The results, the study investigators agreed, do not justify recommending low-fat diets to the public to reduce their heart disease and cancer risk.

As for the cancer society, Dr. Thun said, with these results that he describes as "completely null over the eight-year follow-up for both cancers and heart disease," his group has no plans to suggest that low-fat diets are going to protect against cancer.

Dr. Rossouw, however, said he was still intrigued by the breast cancer data, even though it was not statistically significant. The women on low-fat diets had a 9 percent lower rate of breast cancer ? the incidence was 42 per 1,000 per year in women in the low-fat diet group, as compared with 45 per 1,000 per year in women consuming their regular diet. That might mean that fat in the diet might have a small effect, Dr. Rossouw said, perhaps in some subgroups of women or over a longer period of time. He added that the study investigators would continue to follow the women to see if the effect became more pronounced.

Another of the study's investigators, Dr. Rowan Chlebowski, a medical oncologist at Harbor-U.C.L.A. Medical Center, shared Dr. Rossouw's hopes for a low-fat diet. "There will be different interpretations, but there's a reason for optimism," Dr. Chlebowski said.

While cancer researchers say they were disappointed by the results, heart disease researchers say they are not surprised that simply reducing total fat made had no effect.

"The problem is that this study was designed two decades ago when the fad was low fat," Dr. Libby said. Now, he said, he and others are persuaded that a so-called Mediterranean diet is best ? not necessarily low in fat but low in saturated fats, like butter and cream cheese. That, with exercise, should help prevent heart disease, he says.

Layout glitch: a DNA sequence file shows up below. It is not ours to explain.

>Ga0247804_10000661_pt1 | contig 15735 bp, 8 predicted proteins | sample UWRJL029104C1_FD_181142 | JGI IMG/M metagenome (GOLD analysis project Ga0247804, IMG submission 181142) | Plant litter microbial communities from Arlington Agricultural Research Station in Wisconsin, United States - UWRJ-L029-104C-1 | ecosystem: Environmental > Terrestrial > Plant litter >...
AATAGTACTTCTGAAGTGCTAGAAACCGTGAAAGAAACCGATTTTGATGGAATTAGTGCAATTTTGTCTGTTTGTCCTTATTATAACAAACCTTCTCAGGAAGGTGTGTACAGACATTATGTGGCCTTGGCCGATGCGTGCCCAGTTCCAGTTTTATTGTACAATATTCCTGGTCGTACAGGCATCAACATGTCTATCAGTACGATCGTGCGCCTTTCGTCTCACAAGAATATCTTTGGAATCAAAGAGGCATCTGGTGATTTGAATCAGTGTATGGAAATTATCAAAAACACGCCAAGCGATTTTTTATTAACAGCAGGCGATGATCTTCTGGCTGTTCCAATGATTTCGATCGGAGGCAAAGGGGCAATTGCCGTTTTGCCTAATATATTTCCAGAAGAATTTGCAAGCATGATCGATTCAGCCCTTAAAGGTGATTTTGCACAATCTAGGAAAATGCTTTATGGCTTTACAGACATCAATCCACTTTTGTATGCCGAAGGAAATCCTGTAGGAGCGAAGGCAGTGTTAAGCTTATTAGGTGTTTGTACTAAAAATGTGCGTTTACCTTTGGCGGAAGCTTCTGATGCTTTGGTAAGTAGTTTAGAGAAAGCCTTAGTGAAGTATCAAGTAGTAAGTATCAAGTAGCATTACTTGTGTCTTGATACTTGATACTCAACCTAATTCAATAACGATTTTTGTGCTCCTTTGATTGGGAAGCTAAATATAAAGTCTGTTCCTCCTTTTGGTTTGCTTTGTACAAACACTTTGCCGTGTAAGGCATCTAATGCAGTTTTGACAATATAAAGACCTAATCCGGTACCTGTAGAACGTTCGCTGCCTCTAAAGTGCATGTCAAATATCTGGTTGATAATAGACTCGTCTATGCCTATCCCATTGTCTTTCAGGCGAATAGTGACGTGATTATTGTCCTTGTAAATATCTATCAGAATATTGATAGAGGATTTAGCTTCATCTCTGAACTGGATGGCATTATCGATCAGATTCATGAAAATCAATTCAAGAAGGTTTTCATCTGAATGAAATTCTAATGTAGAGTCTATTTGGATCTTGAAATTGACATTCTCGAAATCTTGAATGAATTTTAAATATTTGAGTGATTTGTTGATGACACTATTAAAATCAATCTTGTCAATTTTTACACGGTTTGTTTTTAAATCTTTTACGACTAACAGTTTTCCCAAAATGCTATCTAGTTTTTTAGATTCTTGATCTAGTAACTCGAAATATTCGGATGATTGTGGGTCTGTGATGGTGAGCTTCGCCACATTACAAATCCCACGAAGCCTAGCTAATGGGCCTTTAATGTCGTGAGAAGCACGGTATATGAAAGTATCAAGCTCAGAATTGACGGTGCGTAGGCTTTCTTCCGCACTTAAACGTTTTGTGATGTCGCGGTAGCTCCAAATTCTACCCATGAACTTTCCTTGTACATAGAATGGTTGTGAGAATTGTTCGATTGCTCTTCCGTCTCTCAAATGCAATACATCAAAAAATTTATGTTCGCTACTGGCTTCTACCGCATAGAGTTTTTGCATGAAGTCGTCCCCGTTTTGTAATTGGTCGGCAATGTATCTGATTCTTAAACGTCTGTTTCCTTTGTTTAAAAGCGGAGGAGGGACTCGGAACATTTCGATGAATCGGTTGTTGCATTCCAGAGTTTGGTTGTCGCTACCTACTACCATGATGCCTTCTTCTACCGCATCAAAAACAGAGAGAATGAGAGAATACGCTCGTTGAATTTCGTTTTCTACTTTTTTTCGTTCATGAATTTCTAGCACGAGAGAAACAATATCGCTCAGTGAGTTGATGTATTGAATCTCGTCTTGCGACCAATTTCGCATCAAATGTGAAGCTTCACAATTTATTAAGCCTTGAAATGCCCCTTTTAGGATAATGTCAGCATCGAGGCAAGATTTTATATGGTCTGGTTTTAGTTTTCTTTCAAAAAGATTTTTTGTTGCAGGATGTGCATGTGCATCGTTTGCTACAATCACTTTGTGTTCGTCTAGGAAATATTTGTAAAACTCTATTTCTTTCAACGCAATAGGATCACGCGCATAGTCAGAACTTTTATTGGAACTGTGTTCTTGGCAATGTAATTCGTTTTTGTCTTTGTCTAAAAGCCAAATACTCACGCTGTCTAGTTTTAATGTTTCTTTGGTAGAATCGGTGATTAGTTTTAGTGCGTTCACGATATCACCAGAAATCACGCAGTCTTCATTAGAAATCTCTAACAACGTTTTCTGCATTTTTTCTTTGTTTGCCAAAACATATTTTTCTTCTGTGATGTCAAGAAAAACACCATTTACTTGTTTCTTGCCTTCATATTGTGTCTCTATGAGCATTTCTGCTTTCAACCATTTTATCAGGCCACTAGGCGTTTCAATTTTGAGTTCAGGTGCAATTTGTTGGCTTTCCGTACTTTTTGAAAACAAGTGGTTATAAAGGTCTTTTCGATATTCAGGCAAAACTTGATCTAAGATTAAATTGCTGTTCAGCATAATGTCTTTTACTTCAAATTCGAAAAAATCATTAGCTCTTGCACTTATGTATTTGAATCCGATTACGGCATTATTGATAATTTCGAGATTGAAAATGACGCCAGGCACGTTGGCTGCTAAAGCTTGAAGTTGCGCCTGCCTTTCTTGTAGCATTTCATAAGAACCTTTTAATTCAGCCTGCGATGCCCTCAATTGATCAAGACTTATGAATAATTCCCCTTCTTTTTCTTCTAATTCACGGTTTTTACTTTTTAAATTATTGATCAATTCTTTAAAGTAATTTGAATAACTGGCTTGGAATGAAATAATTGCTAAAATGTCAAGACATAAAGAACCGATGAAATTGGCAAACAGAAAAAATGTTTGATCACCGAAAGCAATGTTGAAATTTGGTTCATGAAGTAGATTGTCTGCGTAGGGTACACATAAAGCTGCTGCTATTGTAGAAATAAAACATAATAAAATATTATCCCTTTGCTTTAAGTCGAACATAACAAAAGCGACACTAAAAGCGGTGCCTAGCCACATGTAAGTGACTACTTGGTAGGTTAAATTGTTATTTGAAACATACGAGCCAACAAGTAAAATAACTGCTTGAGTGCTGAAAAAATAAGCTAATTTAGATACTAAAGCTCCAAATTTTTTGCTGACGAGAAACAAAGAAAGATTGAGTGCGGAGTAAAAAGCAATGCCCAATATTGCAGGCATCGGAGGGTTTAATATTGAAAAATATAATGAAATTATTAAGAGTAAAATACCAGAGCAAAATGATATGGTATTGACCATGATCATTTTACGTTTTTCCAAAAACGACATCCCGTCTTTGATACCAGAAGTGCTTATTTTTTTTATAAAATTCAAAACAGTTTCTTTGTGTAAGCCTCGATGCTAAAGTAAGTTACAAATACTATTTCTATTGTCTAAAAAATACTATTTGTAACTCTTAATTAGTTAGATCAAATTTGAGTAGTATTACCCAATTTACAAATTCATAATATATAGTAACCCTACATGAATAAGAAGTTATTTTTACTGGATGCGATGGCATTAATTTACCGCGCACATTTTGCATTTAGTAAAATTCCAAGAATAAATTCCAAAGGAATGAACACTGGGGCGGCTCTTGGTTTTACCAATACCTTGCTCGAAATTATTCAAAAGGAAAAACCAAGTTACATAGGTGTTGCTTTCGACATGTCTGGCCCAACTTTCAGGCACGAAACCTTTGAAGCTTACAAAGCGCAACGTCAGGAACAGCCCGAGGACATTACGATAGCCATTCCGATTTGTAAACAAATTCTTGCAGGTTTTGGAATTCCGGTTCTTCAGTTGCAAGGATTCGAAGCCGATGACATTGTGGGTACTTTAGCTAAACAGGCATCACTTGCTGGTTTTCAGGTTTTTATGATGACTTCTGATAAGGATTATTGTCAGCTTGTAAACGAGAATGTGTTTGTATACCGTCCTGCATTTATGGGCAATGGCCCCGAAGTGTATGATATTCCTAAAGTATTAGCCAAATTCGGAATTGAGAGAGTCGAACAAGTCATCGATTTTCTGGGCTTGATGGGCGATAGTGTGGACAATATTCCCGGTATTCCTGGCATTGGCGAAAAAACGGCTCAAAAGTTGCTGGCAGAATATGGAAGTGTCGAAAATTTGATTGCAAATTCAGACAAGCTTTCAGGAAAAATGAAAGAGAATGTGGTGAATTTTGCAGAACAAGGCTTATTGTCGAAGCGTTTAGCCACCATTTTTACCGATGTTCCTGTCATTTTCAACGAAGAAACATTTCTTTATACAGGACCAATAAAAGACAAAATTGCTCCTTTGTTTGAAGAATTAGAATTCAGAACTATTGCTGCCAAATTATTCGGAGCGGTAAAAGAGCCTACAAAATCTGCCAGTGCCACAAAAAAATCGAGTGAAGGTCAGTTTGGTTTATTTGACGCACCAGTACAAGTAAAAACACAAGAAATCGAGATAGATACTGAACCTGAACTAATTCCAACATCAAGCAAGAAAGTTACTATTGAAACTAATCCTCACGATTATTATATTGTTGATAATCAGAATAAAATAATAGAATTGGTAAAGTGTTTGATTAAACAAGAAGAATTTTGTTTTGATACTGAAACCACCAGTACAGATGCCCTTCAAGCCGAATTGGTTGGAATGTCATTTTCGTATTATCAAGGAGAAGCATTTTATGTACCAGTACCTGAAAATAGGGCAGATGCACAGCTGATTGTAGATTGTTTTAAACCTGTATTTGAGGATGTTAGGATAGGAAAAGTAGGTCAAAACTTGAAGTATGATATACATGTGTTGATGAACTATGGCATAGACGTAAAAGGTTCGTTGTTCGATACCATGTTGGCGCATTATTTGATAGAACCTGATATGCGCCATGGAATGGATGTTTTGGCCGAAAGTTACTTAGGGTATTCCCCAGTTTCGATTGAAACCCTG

But, of course, that advice has never been tested in a large randomized clinical trial, Dr. Libby admits. And he says, "if they did a study like that and it was negative, then I'd have to give up my cherished hypotheses for data."

The low-fat diet was not easy, Dr. Chlebowski notes. Women were told to aim for a diet that had just 20 percent of its calories as fat. Most substantially cut their dietary fat, but most fell short of that 20 percent goal. The diet they were told to follow "is different than the way most people eat," Dr. Chlebowski said. It meant, for example, no butter on bread, no cream cheese on bagels, no oil in salad dressings.

"If a physician told a patient to eat less fat, that will do nothing," he said. "If you send someone to a dietician one time, that will do next to nothing." The women in the study had 18 sessions of meeting in small groups with a trained nutritionist in the first year and four sessions a year after that.

In the first year, the women on the low-fat diets reduced the percentage of fat in their diet to 24 percent of daily calories and by the end of the study their diets contained 29 percent of their calories as fat. In the first year, the women in the control group were eating 35 percent of their calories as fat and by the end of the study their dietary fat content was 37 percent.

Some medical specialists stressed that the study did not mean people should abandon low-fat diets.

"What we are saying is that a modest reduction of fat and a substitution with fruits and vegetables did not do anything for heart disease and stroke or breast cancer or colorectal cancer," said Dr. Nanette Wenger, a cardiologist and professor of medicine at Emory University Medical School. "It doesn't say that this diet is not beneficial," she added.

But the overall lesson, said Dr. Freedman, is clear.

"A lot of observational data show diet matters, but those studies have big flaws and that's why we have to do experiments," he said "We, the scientific community, tend to go off the deep end giving dietary advice based on pretty flimsy evidence."

I was actually holding off on the Metabolic Diet because I thought it seemed... well, dangerous, as far as cancer and heart disease. But this says otherwise, apparently.

Those of you knowledgeable about diet... are there any studies that show any long term health benefits of any foods at all? This is rather confusing...

If somethat that was such a given is proven to be worthless, where does this leave us as far as diet goes? And what's with all those vegetables Berardi keeps making me eat. Can I quit now? Are they worthless too?